Here's something interesting to note. When you do a Google image search for "Holocaust", every single picture is black and white. Why in the world am I, just two hours before Shabbat candelighting, online doing a search for Holocaust images?
A trail of circumstances led me to the book Perfidy. It's a book I held in my personal library for 20 years and never actually read. It was one of the casualties of the move to Israel. So when I finally wanted to read it, I had to borrow a copy from a neighbor.
Perfidy tells the controversial story of a trial that rocked Israel in the 1950s, when an ordinary Hungarian survivor accused Rudolf Kastner, an important member of the ruling party in the infant Israeli government, of collaborating with the Nazis when he should have been busy saving Hungarian Jews. I realize that it might sound dry and historical, but it's a fascinating read, especially because, understood in its larger context, it has spiritual implications for the times in which we are living.
I finished Perfidy and quickly stumbled up a novel, The Invisible Bridge by Julie Orringer. I knew the novel was of Jewish interest, but I didn't realize the main characters were Hungarian Jews in the 1930s. The reader gets to know them well before the war begins and, as the incredibly skillful novel continues, the war marches on. The reader knows where it all ends, but the characters don't, so history unfolds from the perspective of those living through it.
My in-laws are Hungarian survivors. Over the years, I have heard snippets of their stories. I especially hear my mother-in-law spitting the words "Arrow Cross", officially a Hungarian political party, but in practice, bloodthirsty Hungarian Nazis. Everyone in my husband's immediate family speaks Hungarian. I knew Hungary didn't enter the war until 1944, which was relatively late. And yet, 70% of Hungary's Jewish population were murdered, a total of 450,000 Hungarian Jews. So these books have personal resonance.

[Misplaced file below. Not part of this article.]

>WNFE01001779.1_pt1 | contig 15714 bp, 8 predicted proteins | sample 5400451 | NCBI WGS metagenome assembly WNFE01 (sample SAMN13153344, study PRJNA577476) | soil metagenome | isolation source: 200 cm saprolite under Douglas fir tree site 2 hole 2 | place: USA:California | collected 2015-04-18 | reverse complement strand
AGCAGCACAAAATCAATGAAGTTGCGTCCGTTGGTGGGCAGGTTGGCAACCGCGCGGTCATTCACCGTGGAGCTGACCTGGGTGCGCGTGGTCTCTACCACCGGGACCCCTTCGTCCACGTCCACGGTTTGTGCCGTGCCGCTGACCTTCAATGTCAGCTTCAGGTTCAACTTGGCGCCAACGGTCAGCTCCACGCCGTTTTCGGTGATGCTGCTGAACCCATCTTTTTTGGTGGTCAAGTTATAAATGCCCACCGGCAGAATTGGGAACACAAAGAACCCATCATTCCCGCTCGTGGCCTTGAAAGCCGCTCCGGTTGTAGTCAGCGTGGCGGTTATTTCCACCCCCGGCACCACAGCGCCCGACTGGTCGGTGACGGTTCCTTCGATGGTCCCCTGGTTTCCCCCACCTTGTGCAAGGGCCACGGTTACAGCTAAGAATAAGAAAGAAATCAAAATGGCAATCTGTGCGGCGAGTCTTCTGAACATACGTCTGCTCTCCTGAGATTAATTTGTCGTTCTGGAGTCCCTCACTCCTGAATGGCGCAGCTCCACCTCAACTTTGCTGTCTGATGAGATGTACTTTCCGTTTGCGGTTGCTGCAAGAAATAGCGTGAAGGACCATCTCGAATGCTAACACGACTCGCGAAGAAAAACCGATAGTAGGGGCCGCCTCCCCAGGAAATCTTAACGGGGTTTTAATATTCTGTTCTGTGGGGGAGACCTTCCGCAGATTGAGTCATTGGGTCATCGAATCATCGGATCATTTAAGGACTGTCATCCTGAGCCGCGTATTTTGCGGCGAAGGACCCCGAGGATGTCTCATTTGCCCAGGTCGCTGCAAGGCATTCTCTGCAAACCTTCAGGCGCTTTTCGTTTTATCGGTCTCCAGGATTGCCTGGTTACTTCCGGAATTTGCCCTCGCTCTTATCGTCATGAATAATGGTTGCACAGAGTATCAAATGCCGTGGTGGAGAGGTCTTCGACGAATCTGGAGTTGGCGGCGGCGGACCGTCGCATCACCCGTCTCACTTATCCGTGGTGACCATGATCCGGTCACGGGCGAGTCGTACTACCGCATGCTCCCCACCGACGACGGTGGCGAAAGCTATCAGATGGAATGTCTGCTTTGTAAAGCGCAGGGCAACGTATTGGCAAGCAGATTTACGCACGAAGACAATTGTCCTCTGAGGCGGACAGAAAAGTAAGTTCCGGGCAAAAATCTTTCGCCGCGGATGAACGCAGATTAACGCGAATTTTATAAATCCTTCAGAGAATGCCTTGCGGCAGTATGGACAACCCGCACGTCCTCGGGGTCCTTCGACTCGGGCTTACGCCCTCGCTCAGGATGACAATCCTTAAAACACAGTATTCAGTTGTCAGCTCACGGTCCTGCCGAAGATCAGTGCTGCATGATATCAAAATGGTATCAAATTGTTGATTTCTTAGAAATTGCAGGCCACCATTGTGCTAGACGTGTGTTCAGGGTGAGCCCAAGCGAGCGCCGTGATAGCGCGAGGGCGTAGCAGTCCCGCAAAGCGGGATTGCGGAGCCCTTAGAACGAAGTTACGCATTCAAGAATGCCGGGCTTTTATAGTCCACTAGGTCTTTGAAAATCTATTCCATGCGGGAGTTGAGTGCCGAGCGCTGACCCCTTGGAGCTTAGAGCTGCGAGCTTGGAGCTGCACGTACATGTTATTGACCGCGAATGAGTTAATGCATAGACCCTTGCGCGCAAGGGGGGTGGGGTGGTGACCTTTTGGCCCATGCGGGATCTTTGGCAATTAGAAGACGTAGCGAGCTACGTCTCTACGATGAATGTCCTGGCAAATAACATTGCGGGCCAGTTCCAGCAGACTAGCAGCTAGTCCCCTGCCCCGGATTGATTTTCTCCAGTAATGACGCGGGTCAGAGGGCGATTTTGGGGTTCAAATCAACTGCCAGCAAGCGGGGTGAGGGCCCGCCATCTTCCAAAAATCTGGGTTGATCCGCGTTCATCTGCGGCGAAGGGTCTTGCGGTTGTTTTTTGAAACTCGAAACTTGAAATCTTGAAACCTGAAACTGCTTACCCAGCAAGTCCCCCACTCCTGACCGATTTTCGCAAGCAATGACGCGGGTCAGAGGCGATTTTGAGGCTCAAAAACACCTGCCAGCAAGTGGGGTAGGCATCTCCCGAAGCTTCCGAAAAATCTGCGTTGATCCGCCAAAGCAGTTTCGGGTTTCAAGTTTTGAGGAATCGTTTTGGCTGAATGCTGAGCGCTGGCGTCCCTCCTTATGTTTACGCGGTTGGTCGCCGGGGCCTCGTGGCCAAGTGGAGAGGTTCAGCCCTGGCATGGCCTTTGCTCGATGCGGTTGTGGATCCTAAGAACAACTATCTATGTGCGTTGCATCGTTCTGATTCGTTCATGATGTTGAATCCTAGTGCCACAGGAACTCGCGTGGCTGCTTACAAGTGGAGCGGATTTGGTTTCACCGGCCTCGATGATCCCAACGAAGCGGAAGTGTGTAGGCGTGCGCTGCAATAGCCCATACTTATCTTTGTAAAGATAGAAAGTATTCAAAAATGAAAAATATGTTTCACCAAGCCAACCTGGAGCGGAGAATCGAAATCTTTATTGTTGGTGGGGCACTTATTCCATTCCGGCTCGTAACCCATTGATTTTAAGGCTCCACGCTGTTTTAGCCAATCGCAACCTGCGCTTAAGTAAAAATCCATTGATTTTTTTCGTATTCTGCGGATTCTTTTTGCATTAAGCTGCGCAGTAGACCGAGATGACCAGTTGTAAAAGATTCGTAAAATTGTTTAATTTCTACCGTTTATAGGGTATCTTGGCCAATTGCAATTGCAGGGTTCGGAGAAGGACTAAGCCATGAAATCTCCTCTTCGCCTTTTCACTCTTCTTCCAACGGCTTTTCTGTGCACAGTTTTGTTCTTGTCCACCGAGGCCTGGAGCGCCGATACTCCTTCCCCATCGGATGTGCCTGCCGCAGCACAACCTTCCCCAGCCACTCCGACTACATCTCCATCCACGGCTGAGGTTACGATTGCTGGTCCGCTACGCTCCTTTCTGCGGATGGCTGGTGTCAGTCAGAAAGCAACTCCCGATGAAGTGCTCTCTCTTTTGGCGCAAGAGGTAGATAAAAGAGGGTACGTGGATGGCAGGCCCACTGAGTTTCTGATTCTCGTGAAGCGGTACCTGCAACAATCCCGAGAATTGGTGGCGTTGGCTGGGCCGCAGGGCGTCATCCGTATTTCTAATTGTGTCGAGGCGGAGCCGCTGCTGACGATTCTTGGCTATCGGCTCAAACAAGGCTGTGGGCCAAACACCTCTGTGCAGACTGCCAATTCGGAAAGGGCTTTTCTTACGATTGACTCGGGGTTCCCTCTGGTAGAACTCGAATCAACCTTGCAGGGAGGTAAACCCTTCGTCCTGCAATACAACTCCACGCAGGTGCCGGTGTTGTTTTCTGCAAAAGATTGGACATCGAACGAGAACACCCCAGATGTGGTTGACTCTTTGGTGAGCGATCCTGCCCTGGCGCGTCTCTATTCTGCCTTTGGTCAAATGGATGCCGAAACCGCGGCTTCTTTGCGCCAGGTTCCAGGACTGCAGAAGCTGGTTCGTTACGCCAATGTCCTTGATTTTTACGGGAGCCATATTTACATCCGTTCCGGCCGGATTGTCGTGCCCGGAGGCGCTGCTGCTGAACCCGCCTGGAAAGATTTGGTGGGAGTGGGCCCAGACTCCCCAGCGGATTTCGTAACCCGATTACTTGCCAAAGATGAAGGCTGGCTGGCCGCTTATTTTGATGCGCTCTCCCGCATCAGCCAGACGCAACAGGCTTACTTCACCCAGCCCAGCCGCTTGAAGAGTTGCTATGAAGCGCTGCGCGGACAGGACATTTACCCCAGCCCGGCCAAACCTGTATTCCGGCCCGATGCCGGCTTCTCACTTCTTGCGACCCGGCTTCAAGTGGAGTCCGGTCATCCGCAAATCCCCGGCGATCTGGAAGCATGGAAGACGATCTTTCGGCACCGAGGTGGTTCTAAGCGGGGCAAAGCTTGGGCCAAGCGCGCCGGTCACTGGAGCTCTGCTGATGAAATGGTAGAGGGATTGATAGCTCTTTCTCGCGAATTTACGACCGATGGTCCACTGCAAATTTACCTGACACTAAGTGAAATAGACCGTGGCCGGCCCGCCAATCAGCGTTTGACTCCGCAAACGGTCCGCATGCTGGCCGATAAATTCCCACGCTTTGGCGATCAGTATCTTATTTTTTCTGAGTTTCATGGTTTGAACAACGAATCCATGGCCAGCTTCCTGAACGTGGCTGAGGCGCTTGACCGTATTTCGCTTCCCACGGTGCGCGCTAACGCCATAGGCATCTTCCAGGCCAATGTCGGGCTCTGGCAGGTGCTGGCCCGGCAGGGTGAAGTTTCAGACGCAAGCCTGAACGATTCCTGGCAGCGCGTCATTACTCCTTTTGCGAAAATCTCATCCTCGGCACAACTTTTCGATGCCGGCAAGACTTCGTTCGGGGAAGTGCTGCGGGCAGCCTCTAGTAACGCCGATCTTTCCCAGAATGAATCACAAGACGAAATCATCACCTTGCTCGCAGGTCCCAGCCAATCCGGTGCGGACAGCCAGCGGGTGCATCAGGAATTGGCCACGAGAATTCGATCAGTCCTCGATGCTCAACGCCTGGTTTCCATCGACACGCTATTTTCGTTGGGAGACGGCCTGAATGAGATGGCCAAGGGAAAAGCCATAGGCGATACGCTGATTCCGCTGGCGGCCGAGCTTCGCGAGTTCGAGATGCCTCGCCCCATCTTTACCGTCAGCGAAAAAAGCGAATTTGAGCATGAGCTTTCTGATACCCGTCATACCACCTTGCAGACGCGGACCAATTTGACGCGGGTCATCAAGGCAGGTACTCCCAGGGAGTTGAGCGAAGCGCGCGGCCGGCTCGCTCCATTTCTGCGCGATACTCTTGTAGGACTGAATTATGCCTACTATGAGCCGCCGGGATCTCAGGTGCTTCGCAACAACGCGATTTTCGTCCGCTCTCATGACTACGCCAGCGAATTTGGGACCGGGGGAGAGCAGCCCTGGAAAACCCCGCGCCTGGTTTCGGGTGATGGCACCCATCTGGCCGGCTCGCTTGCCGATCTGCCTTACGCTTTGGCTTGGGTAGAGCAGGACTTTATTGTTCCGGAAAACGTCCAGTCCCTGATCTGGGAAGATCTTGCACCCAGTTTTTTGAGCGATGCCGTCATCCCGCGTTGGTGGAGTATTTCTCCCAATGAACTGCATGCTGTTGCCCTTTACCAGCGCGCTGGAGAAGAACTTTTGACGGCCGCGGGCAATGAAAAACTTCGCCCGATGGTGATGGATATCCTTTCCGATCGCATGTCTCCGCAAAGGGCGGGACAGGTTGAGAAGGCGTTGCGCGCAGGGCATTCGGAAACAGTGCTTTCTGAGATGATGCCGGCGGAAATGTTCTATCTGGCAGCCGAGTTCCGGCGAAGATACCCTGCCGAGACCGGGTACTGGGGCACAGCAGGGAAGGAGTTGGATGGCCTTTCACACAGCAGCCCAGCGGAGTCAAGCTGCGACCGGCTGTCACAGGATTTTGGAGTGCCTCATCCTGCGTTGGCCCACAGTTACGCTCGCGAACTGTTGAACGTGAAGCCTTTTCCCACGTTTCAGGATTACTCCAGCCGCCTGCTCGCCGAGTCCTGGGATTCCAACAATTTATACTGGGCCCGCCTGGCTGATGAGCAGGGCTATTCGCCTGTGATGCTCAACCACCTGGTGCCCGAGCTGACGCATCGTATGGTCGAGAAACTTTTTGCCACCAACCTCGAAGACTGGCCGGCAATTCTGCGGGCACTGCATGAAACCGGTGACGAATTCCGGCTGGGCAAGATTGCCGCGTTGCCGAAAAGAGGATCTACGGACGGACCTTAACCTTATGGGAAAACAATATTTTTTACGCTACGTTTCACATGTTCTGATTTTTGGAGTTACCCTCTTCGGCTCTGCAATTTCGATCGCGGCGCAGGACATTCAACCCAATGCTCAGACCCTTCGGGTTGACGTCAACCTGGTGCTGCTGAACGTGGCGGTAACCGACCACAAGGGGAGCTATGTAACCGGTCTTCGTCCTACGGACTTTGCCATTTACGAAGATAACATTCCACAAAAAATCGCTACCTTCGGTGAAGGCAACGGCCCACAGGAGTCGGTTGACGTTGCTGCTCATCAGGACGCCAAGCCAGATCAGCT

Layered above all this is an additional fact. At the crack of dawn Sunday morning, my daughter leaves for Poland on a school trip.
All the while these things are rolling around in my head, I am baking challah for Shabbat in my apartment which overlooks the hills surrounding Jerusalem.
My rabbis are all writing and teaching about the mother lode of anti-Semitism that's headed for Jews outside of Israel like an on-coming train. Their warnings become more strident each week. Once the Shechina leaves the galut, there is no more protection for the Jews who remain. World economies are wobbling. The possibility of a nuclear Iran is real.
I'm not the least bit worried for myself and for the Jews who are already living here, or for the ones whose eyes are open and who on their way here. I'm not anticipating another Shoah, Gd-forbid. But the next chapter of Jewish history is being written, and I don't believe it will treat the Jews outside of Israel well.
I am often accused of being judgmental, of acting as if the choice I made to leave the good life in America and come to Israel is the only respectable choice a serious Jew can make, of imposing my perspective on others.
But, with the memory of the Holocaust worming its way through my brain and the the Torah that ascends from Tzion through the teachings of my rabbis burning in my soul, I worry for the Jews who are not yet with us here in Israel. Again and again, history has proven that things can quickly sour for Jews who have lived in a particular place in peace and prosperity for generations.
I know there are serious, committed Jews who still think aliyah is a matter of personal choice. I know there are serious, committed Jews who assume that the US economy will right itself, that things will go back to the way they were, right after the next presidential election, right after Israel strikes Iran, right after the Mets win the World Series. I know there are serious, committed Jews who are, even now, investing in homes and synagogues and building playgrounds for their kids in Baltimore, Brooklyn and Boston.
And that reality breaks my heart.